Atmospheric

Radio Silence captures a particular atmosphere that I hadn’t previously experienced in YA. The characters live in the real world, but the mystery of where Carys went and what Radio Silence (the underground YouTube podcast that the novel centers on) lends a mysterious air to the story. Oseman has said Welcome to Night Vale inspired Radio Silence – it definitely has a similar vibe. I’m also reminded of Stranger Things, with its focus on friendships in a spooky setting. Frances’ first person narration is down to earth and realistic, but it also gives a particular insight into one bright and creative girl’s mind.

Sexuality and Racial Diversity

I have a read few interviews with Oseman (who is White and British) where she stated she dislikes her debut novel Solitaire for its lack of racial diversity. She made a concentrated effort to improve diversity in Radio Silence. Frances is British-Ethiopian, with a White mother and an Ethiopian father (who does not play a role in the story). Frances’ race is not integral to the story (as it is, for example, in The Hate U Give).  As I am White myself, I don’t feel confident evaluating whether Frances is a good example of biracial representation. I applaud Oseman’s efforts to diversify her cast of characters, though. (Supporting characters include Daniel [Korean]  and Raine [Indian]).

The characters are also diverse in their sexuality. Frances is bisexual and Aled is asexual. Aled’s sexuality is something that he works out throughout the book. It’s not something that he immediately knows. Frances’ sexuality is similar to her racial identity, in that that’s just a part of her identity – it’s not a big deal. I appreciate the ace representation and normalization of bisexuality.

“You Don’t Have to Go to College”

 

I have mixed feelings on the “you don’t have to go to university” message. I agree that kids shouldn’t be pressured into attending university just because it’s the thing to do. A university degree does not guarantee employment, let alone employment in your desired field. University also isn’t the only choice for higher education. High school students should be made aware that they have a variety of options and that they they have the power in choosing what they want to do, be that art college or world travel or cabinet making or university. Personally, I think if you’re going to pursue further education, you should at least have some general idea of what you might want to do afterwards. I think few people are privileged enough to engage in higher education purely for education’s sake. My experiences with formal education have been thankully positive. I have always enjoyed being a good student, and I have always known the path I wanted to take through higher education (English degree, followed by MLIS, followed by career as a librarian). I am trying not to let my own experience colour my exploration of university in Radio Silence too much, as I understand my experience is the exception, not the norm. Now that I’ve laid out my general thoughts on the topic, here’s what I think about some characters’ attitudes towards university in Radio Silence.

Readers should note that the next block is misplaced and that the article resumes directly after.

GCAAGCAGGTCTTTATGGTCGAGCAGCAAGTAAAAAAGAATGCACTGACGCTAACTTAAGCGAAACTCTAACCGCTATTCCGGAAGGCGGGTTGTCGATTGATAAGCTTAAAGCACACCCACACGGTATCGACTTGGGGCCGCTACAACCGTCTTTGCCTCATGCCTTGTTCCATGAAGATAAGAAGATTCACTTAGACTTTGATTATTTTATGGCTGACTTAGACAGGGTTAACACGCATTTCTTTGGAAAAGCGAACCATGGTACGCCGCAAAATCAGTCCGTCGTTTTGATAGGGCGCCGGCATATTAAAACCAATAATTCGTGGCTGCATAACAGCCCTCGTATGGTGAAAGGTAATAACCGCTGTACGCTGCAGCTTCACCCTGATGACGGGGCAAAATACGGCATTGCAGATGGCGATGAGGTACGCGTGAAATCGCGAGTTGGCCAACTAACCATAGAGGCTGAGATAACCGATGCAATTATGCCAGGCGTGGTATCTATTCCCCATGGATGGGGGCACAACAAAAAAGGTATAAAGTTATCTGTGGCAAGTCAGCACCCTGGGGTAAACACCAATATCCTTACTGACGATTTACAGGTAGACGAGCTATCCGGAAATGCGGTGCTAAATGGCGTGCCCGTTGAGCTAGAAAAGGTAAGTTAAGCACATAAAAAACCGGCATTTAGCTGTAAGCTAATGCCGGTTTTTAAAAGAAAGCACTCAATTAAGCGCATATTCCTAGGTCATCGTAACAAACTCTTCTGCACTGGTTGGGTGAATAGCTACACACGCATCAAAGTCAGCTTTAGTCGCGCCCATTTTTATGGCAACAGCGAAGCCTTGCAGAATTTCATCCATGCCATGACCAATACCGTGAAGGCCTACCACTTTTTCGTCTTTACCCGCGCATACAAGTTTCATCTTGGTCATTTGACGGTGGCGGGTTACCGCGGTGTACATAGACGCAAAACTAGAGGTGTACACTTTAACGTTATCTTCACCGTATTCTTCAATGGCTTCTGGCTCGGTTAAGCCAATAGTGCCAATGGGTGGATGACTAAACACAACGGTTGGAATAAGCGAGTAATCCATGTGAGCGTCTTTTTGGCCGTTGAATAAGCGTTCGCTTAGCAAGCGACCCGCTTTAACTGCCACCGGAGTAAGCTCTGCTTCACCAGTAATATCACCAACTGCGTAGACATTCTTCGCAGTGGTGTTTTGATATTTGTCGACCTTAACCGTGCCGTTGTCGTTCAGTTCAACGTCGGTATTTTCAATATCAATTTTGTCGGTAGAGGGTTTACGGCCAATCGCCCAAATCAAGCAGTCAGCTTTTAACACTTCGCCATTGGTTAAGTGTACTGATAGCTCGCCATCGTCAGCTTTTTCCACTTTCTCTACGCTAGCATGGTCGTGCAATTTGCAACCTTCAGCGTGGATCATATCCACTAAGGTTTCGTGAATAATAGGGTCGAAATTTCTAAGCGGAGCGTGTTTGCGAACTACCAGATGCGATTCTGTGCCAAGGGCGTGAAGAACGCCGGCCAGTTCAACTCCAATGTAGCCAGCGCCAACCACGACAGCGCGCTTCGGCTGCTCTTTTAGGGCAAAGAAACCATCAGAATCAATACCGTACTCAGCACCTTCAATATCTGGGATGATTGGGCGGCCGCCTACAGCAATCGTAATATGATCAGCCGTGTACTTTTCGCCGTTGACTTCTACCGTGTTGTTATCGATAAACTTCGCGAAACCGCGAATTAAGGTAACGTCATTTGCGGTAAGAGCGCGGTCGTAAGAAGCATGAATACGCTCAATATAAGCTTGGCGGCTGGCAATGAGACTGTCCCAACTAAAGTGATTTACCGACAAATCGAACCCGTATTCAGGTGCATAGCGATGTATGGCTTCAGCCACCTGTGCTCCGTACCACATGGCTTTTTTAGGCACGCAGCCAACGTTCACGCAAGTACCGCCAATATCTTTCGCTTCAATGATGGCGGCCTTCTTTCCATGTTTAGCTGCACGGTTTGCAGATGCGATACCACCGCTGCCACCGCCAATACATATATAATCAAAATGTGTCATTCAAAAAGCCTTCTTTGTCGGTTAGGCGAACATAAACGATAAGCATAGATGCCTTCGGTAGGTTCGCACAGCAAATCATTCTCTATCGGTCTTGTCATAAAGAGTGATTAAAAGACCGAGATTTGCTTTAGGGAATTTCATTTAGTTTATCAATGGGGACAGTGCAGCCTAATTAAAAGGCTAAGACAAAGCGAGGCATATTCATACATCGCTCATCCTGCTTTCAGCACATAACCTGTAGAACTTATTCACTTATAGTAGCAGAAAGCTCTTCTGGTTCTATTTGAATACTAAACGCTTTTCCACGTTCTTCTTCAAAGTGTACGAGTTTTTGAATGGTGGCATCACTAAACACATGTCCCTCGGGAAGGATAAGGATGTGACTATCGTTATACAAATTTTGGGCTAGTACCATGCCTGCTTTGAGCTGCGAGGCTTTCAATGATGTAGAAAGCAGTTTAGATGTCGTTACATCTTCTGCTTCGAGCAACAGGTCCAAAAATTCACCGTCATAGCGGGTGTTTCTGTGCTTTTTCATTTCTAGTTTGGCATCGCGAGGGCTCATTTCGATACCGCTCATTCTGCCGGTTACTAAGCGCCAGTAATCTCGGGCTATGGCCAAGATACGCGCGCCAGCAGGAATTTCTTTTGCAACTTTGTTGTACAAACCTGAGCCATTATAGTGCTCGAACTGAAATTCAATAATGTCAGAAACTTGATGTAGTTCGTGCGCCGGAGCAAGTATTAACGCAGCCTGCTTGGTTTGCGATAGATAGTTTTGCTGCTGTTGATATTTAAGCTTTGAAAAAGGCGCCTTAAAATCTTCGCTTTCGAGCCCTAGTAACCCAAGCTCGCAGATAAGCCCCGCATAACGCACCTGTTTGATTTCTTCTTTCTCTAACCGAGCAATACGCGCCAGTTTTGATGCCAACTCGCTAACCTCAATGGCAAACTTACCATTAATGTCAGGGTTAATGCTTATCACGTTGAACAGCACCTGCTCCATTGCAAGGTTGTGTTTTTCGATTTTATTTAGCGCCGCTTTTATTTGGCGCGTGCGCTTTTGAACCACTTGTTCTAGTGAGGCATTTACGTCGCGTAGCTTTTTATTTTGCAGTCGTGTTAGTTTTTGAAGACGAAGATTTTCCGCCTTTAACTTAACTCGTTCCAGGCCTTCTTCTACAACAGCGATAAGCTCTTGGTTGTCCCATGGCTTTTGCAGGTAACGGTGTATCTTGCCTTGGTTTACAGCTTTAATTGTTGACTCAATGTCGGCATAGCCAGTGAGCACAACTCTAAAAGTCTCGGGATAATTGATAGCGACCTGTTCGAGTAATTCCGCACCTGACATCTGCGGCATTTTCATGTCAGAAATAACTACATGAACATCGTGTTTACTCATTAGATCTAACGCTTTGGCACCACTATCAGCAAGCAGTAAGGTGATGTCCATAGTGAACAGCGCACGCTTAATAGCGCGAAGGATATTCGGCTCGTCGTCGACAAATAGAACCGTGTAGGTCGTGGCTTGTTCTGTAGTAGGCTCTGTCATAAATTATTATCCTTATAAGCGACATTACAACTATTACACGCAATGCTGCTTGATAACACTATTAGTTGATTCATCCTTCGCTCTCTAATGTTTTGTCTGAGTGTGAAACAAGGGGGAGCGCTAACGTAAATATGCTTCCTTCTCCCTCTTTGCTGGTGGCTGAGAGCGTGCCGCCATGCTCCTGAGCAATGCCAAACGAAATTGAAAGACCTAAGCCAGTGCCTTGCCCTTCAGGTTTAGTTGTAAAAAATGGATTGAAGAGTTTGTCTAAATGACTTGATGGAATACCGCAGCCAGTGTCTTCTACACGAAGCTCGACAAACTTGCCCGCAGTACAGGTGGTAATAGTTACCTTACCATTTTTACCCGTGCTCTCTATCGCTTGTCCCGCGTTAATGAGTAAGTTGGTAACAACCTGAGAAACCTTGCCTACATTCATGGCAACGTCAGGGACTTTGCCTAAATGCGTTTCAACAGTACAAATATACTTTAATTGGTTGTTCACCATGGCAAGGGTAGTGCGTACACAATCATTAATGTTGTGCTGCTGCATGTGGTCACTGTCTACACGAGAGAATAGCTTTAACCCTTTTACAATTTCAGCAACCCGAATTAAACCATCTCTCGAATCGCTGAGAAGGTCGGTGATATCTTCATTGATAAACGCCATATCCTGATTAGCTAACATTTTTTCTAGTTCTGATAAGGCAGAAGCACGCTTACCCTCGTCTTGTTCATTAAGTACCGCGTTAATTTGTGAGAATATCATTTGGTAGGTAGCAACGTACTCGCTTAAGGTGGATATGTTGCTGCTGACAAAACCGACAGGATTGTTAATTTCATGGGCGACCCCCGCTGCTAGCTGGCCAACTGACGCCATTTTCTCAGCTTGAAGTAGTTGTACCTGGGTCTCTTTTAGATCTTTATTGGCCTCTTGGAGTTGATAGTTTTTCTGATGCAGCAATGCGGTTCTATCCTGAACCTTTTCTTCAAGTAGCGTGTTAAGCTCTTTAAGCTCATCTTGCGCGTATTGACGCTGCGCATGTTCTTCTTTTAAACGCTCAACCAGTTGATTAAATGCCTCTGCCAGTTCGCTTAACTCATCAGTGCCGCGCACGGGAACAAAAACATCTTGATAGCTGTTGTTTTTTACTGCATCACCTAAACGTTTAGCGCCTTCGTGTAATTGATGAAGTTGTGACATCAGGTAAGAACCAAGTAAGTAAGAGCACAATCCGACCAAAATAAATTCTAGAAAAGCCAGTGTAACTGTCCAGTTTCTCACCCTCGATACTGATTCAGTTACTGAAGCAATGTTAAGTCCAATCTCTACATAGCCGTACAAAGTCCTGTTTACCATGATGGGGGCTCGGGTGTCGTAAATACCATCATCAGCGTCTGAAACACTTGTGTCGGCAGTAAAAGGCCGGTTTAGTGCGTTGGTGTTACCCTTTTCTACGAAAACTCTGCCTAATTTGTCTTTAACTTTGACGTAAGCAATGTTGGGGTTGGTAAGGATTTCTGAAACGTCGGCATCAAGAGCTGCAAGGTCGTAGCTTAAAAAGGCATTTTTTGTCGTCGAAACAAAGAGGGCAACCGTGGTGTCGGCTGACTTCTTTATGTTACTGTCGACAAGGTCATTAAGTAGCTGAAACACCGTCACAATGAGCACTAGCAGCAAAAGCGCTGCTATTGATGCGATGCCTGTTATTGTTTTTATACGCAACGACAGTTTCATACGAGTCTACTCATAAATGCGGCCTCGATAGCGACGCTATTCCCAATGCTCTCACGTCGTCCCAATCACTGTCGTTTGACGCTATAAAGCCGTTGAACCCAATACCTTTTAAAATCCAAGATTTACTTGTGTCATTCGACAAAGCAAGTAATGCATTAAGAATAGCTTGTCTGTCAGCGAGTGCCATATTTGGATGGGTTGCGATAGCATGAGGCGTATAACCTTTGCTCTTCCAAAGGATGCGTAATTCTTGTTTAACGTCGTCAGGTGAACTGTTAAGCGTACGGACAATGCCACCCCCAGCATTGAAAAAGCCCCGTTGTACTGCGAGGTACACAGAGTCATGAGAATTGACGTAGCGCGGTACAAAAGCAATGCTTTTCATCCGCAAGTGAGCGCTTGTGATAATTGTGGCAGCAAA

This section contains spoilers for events towards the end of the novel.